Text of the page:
Top critical review
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Good match engine, but managing your squad can be a trial
on 11 May 2005
I've enjoyed playing football management games for a while and I've been waiting for someone to release a decent rugby equivalent.
The scope of the game is pretty good. It includes a large number of leagues and national teams from around the world, and there are plenty of players in the database. The first weakness, though, is that the developers only seem to have the official licence for Zurich Premiership and the top French divisions. This means that the Celtic League, for example, becomes the "Gaelic League" and you come across players like Brian o'Drescoll and Chris Peterson. This will be minor niggle for most people as the biggest markets for this game will doubtless be in England and France, but as a Scot I find it ruins the fantasy somewhat to find that none of the payers or teams in your domestic league are given their real names.
The match engine is the best feature of the game. Matches can be played in either 3D or 2D. I have a pretty decrepit system which can only just cope with the 3D graphics, but anyone with a reasonably up-to-date system should have no problems. Mercifully, the 2D version (which looks much like that in Championship Manager) is good enough to make it enjoyable on slower machines. You do not set out your tactics in advance. Instead, you are presented with a list of half a dozen or so styles of play in defence or attack which you can change at any point during the game. So while attacking you can, for example, choose to keep the ball in the forwards as you rumble up the pitch before selecting "Wide" to watch your players spin the ball out through the backs when you feel you're within striking distance of the try line. Similarly, in defence you can choose to focus you efforts around the base of the scrum, concentrate on the centre of the line, set up a cover defence, etc. At set pieces you are given the option of different up to about 20 "attacking gambits". These are illustrated on a chalk-board style window that pops up while the game pauses for you to make your choice. As in real life, these don't always come off, but when they do it can be a joy to watch as your off-side winger comes into the line to slice through the defence to score between the posts. You also have the option to select individual players during the match and ask them to perform in a particular way, so you can ask your inside centre to make miss-passes or your open-side flanker to close down the opposition fly-half.
I haven't played the original Pro Rugby Manager, but I have read in reviews that it generated some odd results. That hasn't happened to me yet in this version of the game. Teams generally play to a pretty consistent level. There are high-scoring, one-sided matches, but usually these reflect imbalances in the qualities of the teams rather than freak results thrown up at random by the game code.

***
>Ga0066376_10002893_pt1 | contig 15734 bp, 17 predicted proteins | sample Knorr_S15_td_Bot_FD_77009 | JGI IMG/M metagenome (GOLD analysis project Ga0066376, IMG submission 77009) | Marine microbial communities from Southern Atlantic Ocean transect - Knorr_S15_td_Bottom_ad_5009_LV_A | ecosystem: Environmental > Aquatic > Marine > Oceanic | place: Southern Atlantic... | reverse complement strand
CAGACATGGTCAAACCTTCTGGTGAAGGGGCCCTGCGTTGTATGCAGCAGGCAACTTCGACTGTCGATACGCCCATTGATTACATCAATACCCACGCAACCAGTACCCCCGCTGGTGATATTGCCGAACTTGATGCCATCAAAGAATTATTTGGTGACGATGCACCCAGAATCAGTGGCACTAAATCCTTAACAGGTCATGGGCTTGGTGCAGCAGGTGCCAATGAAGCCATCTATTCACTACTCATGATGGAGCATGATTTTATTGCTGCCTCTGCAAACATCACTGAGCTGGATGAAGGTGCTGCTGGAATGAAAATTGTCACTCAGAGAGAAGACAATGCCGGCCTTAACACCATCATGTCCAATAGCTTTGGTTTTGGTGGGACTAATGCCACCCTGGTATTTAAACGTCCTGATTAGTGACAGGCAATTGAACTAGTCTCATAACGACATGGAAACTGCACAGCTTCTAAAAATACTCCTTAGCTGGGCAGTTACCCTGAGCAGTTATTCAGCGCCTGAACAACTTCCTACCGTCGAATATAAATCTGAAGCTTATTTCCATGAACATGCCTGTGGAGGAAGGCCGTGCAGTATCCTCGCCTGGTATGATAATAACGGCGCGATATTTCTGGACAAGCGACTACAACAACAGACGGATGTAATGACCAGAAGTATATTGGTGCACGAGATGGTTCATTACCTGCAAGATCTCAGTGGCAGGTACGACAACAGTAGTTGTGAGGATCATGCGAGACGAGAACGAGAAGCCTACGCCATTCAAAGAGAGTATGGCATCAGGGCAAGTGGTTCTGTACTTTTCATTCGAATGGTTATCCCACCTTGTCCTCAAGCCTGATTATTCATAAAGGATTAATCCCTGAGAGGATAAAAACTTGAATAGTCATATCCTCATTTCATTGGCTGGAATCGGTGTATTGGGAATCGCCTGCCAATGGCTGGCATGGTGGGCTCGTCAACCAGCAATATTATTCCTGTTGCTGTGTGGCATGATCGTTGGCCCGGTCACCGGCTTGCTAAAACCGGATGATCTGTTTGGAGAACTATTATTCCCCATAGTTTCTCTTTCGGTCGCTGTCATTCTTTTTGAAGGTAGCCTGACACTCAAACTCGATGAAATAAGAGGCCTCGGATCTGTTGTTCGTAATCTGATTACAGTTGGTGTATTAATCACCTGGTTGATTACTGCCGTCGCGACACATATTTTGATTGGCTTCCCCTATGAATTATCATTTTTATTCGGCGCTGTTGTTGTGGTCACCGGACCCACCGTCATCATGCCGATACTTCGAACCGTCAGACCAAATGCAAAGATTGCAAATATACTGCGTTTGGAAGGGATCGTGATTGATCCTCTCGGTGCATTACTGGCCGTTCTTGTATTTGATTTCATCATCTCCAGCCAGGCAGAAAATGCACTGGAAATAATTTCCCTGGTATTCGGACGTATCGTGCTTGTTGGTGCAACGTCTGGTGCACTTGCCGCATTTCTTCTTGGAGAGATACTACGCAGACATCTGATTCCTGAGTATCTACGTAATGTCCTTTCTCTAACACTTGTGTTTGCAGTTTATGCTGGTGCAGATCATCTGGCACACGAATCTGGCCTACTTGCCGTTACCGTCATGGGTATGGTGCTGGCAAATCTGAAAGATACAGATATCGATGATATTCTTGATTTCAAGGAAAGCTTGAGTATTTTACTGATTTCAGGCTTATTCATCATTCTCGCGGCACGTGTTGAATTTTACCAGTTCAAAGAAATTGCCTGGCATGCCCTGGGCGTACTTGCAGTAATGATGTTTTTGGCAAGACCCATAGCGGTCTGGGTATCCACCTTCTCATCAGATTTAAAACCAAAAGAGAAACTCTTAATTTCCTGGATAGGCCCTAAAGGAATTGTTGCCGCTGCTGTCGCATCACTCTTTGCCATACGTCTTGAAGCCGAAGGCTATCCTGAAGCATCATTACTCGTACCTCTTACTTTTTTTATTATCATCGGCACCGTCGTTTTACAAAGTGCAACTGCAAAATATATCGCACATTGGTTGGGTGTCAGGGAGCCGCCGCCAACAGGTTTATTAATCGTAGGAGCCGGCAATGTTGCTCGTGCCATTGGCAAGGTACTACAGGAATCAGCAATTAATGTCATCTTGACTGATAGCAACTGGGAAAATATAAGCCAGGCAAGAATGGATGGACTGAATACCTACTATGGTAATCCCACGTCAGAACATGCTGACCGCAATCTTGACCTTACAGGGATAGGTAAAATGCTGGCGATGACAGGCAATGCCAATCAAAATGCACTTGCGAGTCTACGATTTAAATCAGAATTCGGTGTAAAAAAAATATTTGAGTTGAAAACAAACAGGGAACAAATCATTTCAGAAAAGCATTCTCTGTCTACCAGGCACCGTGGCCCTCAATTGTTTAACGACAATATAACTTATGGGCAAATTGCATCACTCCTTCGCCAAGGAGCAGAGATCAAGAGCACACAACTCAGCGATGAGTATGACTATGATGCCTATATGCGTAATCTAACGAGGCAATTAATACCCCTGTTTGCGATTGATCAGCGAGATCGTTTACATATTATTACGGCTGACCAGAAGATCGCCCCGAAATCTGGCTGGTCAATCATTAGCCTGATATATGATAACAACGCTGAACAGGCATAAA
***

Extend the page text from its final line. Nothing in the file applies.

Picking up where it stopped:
The greatest disappointment of the game is the management side of things. All the necessary information seems to be there - the database is large and it covers a wide range of different types of attributes and payer information to work with - but it's not very well presented. The interfaces all look very nice with lots of bright colours and background photos, but it it particularly irritating that you can't do simple things like filter your own playing squad. This means that whenever you make team selections or try to sort out training regimes, etc you have to scroll up and down the one squad list, which can contain 50 or 60 players. Surely it's not been beyond the wit of the developers to allow you fliter your squad to you can look at just your forwards or just your backs? It might sound like a minor niggle, but once you've been playing the game for a while it gets really irritating as it slows down the amount of time it takes to do anything. Other irritations include the fact that you can send scouts out around the world, but when they come back with a list of 200 players or more, you can't view their playing attributes as a list to compare players against each other. You have to enter each player's own profile to see what their abilities are like, so you either have to keep it all in your head or put them all on your shortlist one by one before you can really check them out. Other details of the game, such as how to promote players from your youth teams, are often pretty obscure, and the finance side of things is depressingly simplistic.
Lastly, I'm surprised that you don't get very much information in your "news" page. This presents you with alerts to player injuries, the need for contract negotiations, etc, but it doesn't present you with big news about the fantasy world you're playing in. For example, my team won the league, but no message popped up to say so. The season just ended and I had to go through the various menus to check the league table to find out how things had finished. Similarly, international competitions like the 6 Nations rumble on in the background without any reports appearing to let you know how things are going on. It is, of course, possible to check it out for yourself, but if you're used to something like Championship Manager where you're given regular alerts whenever anything significant happens (like someone winning the league, international scores, progress of the World Cup, etc) it makes you feel like you're inhabiting a strangely silent world. Some improvements could be made in this regard to make the PRM2 world a little more fun to be a part of.
That said, I do enjoy playing this game. The match engine really makes it worthwhile once you get to grips with how it works. If only they could raise the quality of the management side, they would have a very good game indeed. I look forward to seeing what improvements they make for PRM3.